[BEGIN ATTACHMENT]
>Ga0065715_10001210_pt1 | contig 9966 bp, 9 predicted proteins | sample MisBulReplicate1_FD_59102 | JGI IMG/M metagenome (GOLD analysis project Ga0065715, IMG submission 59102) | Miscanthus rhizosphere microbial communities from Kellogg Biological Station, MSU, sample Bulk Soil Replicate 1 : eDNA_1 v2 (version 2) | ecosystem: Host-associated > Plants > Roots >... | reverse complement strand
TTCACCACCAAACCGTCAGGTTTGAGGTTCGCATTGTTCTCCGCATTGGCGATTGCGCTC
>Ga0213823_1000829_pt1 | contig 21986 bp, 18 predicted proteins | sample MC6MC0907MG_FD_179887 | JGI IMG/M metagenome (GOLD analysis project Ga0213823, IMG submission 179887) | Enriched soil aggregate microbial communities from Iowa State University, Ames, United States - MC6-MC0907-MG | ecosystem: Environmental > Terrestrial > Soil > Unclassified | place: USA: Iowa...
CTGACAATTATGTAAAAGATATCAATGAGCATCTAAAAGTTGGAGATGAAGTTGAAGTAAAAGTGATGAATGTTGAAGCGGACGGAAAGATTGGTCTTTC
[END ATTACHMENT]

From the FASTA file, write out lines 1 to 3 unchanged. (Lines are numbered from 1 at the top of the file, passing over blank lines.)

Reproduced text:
>Ga0065715_10001210_pt1 | contig 9966 bp, 9 predicted proteins | sample MisBulReplicate1_FD_59102 | JGI IMG/M metagenome (GOLD analysis project Ga0065715, IMG submission 59102) | Miscanthus rhizosphere microbial communities from Kellogg Biological Station, MSU, sample Bulk Soil Replicate 1 : eDNA_1 v2 (version 2) | ecosystem: Host-associated > Plants > Roots >... | reverse complement strand
TTCACCACCAAACCGTCAGGTTTGAGGTTCGCATTGTTCTCCGCATTGGCGATTGCGCTC
>Ga0213823_1000829_pt1 | contig 21986 bp, 18 predicted proteins | sample MC6MC0907MG_FD_179887 | JGI IMG/M metagenome (GOLD analysis project Ga0213823, IMG submission 179887) | Enriched soil aggregate microbial communities from Iowa State University, Ames, United States - MC6-MC0907-MG | ecosystem: Environmental > Terrestrial > Soil > Unclassified | place: USA: Iowa...